• Register and scrutinize all the R&D funding sources from China and sever the ones that aim to steal our intellectual property.
  • Withdraw Canada’s membership from the AIIB, which serves as an important institutional representation of China’s global power.

In the long-term, Canada should be taking every measure available to diversify our trade beyond China. Taiwan has been vigilantly doing so for years, and Canadians should take note of its efforts to achieve greater resilience against China’s economic coercion. Such trade diversification should be part of Canada’s long-term strategy in the Indo-Pacific region.

With its growing economic size, China believes it can act at will against any country. Yielding to China’s coercion, economic or otherwise, will only embolden it. Chen’s paper argues that it is therefore time for Canada to learn from the like-minded jurisdictions that have been standing up to China’s economic coercion.

“This is not to suggest that Canada take a blindly confrontational approach towards China, but rather, to act upon our conviction that we do not want any country to behave the way China currently does towards Canada. What we want from China is for it to behave like an equal member of the international community,” concludes Chen.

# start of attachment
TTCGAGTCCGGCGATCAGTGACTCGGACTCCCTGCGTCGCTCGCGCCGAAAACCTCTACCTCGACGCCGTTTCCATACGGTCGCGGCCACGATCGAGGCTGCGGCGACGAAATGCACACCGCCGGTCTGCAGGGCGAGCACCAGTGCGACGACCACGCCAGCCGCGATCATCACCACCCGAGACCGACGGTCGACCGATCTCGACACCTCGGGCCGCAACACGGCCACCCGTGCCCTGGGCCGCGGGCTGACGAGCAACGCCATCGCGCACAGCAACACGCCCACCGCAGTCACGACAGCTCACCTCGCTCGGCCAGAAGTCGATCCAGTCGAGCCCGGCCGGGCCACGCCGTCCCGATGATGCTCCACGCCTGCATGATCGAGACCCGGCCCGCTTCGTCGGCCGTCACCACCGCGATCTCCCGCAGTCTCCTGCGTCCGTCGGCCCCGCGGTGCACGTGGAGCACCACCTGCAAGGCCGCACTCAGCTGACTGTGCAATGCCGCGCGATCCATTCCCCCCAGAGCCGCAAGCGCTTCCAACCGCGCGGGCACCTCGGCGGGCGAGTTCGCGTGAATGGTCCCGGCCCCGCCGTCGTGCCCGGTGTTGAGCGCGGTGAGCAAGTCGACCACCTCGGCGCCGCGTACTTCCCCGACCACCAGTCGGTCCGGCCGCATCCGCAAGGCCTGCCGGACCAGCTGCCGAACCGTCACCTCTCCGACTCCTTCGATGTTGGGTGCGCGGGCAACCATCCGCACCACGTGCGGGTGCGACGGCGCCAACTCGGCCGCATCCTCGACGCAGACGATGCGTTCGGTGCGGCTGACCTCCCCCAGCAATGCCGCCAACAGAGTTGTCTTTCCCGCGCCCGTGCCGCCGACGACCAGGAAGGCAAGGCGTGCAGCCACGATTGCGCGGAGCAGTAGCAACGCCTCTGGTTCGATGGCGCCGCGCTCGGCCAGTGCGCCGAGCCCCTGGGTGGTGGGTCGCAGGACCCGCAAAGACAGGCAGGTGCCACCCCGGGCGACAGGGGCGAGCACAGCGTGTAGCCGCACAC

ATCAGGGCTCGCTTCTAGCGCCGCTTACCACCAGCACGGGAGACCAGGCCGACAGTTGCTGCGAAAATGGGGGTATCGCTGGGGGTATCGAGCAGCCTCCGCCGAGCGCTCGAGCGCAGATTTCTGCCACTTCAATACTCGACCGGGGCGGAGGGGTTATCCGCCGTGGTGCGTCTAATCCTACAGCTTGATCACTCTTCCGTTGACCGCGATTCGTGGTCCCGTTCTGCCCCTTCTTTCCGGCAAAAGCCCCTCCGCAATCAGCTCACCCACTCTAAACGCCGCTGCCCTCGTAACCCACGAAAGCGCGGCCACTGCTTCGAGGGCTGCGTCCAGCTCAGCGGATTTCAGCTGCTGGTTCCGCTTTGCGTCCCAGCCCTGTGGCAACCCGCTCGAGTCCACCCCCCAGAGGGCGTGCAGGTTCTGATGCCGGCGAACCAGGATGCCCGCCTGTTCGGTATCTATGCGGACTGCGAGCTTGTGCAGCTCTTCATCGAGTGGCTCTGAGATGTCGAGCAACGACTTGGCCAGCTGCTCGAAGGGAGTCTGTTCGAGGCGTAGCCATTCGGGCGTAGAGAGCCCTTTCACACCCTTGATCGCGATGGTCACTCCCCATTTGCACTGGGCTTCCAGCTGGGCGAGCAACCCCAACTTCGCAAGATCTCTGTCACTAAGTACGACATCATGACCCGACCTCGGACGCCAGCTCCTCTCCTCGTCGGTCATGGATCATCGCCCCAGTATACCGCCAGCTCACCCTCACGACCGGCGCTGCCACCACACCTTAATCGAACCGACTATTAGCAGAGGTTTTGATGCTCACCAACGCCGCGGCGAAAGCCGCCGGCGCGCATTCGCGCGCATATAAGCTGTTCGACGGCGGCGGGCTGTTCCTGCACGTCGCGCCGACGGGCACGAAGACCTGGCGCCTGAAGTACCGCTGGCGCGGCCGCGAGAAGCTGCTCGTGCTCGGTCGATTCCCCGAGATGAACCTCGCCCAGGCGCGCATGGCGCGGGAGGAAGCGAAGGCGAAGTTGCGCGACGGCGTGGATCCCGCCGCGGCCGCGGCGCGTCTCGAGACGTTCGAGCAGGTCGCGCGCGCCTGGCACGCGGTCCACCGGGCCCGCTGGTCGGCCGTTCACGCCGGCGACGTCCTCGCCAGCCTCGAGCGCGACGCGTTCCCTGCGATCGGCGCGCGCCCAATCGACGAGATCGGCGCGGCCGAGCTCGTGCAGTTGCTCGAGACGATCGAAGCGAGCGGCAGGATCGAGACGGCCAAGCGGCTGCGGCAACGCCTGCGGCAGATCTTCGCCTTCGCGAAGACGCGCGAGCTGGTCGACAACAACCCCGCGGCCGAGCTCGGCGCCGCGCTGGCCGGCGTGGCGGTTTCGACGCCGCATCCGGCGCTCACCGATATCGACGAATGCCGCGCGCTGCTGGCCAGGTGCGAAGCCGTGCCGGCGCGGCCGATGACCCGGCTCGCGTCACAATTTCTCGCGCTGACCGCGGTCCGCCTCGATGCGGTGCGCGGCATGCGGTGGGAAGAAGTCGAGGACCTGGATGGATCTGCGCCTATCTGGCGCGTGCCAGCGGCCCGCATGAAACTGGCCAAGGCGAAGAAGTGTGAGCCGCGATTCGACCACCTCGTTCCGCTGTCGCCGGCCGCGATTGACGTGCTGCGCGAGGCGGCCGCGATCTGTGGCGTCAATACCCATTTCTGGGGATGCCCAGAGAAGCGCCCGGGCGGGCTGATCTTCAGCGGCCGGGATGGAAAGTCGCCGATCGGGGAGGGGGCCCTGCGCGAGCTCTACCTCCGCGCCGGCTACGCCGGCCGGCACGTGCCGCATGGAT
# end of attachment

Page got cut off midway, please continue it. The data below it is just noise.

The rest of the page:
To learn about China’s economic coercion and how Canada can respond, check out MLI’s latest report here.


Duanjie Chen, an independent scholar with a PhD in economics, is a Munk Senior Fellow at the Macdonald-Laurier Institute. Previously, she was a Research Fellow at the School of Policy Studies, University of Calgary and Research Associate and Associate Director with the International Tax Program at the Rotman School of Management, University of Toronto.